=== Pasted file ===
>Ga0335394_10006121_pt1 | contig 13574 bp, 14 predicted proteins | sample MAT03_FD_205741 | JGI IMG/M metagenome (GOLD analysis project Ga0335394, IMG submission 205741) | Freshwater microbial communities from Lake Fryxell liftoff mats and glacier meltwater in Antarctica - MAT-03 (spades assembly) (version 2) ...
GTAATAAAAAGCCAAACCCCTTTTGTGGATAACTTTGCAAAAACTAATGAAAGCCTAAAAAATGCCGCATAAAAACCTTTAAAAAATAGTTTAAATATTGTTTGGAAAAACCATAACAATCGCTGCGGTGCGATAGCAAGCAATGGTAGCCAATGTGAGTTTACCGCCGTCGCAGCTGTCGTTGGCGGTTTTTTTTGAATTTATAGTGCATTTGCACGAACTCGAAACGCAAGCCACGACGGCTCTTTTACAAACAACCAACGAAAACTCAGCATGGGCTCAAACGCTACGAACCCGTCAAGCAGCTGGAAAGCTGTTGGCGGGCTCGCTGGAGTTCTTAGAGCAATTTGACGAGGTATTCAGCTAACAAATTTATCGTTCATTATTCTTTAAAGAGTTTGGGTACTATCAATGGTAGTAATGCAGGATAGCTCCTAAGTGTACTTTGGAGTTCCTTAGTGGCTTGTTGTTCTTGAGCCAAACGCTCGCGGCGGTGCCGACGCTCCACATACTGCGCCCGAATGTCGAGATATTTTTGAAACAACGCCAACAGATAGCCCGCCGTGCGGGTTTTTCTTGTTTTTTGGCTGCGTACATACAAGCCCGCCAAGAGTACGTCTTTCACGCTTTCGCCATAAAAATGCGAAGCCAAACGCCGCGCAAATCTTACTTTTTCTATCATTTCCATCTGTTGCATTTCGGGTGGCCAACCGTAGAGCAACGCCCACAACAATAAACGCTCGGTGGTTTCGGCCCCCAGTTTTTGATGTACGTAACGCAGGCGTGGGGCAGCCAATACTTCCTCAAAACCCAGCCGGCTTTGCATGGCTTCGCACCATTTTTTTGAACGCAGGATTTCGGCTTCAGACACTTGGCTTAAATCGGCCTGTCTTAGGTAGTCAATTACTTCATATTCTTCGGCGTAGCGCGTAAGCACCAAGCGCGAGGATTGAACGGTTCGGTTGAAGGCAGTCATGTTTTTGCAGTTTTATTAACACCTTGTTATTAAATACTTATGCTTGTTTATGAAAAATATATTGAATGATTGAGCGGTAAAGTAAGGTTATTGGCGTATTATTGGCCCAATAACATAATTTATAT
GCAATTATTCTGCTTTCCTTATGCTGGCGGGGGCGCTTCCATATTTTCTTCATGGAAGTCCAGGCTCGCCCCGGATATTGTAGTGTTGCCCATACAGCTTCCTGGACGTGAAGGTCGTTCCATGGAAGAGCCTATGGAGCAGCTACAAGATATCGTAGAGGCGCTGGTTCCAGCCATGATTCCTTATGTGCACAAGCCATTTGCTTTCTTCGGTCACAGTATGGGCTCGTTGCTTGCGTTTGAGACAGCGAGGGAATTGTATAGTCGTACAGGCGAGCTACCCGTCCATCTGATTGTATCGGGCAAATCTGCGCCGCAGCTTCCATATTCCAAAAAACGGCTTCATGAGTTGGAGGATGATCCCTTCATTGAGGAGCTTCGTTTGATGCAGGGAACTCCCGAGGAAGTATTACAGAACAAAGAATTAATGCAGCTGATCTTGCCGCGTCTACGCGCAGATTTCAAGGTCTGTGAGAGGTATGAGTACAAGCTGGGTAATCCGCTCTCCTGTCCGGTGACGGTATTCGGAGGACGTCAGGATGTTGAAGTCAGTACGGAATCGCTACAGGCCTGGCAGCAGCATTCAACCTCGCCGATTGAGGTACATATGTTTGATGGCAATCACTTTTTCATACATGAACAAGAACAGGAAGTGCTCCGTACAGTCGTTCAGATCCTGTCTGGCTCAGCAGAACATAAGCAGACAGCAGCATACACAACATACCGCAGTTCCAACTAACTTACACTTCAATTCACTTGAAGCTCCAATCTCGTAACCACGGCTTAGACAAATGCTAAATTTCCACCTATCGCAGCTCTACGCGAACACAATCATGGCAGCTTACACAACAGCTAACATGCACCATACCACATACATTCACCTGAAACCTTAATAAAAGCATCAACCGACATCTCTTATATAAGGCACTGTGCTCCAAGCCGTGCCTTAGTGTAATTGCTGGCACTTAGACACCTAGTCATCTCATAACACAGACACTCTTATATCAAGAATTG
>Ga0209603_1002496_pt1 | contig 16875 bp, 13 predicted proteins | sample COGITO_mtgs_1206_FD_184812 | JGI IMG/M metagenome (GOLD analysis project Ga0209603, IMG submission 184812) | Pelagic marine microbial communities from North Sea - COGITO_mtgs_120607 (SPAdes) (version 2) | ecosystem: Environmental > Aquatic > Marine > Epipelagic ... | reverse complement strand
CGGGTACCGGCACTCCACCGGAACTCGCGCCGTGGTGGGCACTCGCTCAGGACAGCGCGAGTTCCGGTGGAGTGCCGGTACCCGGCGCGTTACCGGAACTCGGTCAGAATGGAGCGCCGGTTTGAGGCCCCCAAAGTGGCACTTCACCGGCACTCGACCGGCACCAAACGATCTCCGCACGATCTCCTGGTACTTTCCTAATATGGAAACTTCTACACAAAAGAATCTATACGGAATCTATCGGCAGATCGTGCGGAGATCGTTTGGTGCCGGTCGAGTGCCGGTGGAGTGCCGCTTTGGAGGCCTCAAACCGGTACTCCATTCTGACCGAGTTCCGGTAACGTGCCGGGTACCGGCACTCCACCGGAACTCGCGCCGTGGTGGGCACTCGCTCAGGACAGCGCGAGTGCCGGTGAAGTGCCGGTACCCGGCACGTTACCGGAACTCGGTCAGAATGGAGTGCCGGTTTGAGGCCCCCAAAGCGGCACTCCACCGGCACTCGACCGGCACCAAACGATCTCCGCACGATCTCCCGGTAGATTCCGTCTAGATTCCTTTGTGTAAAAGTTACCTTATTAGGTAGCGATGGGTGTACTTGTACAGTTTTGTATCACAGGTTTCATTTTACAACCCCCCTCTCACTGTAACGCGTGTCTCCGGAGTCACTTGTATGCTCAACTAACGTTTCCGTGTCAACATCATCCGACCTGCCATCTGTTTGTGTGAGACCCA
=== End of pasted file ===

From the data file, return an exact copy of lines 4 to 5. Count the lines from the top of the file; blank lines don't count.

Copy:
>Ga0209603_1002496_pt1 | contig 16875 bp, 13 predicted proteins | sample COGITO_mtgs_1206_FD_184812 | JGI IMG/M metagenome (GOLD analysis project Ga0209603, IMG submission 184812) | Pelagic marine microbial communities from North Sea - COGITO_mtgs_120607 (SPAdes) (version 2) | ecosystem: Environmental > Aquatic > Marine > Epipelagic ... | reverse complement strand
CGGGTACCGGCACTCCACCGGAACTCGCGCCGTGGTGGGCACTCGCTCAGGACAGCGCGAGTTCCGGTGGAGTGCCGGTACCCGGCGCGTTACCGGAACTCGGTCAGAATGGAGCGCCGGTTTGAGGCCCCCAAAGTGGCACTTCACCGGCACTCGACCGGCACCAAACGATCTCCGCACGATCTCCTGGTACTTTCCTAATATGGAAACTTCTACACAAAAGAATCTATACGGAATCTATCGGCAGATCGTGCGGAGATCGTTTGGTGCCGGTCGAGTGCCGGTGGAGTGCCGCTTTGGAGGCCTCAAACCGGTACTCCATTCTGACCGAGTTCCGGTAACGTGCCGGGTACCGGCACTCCACCGGAACTCGCGCCGTGGTGGGCACTCGCTCAGGACAGCGCGAGTGCCGGTGAAGTGCCGGTACCCGGCACGTTACCGGAACTCGGTCAGAATGGAGTGCCGGTTTGAGGCCCCCAAAGCGGCACTCCACCGGCACTCGACCGGCACCAAACGATCTCCGCACGATCTCCCGGTAGATTCCGTCTAGATTCCTTTGTGTAAAAGTTACCTTATTAGGTAGCGATGGGTGTACTTGTACAGTTTTGTATCACAGGTTTCATTTTACAACCCCCCTCTCACTGTAACGCGTGTCTCCGGAGTCACTTGTATGCTCAACTAACGTTTCCGTGTCAACATCATCCGACCTGCCATCTGTTTGTGTGAGACCCA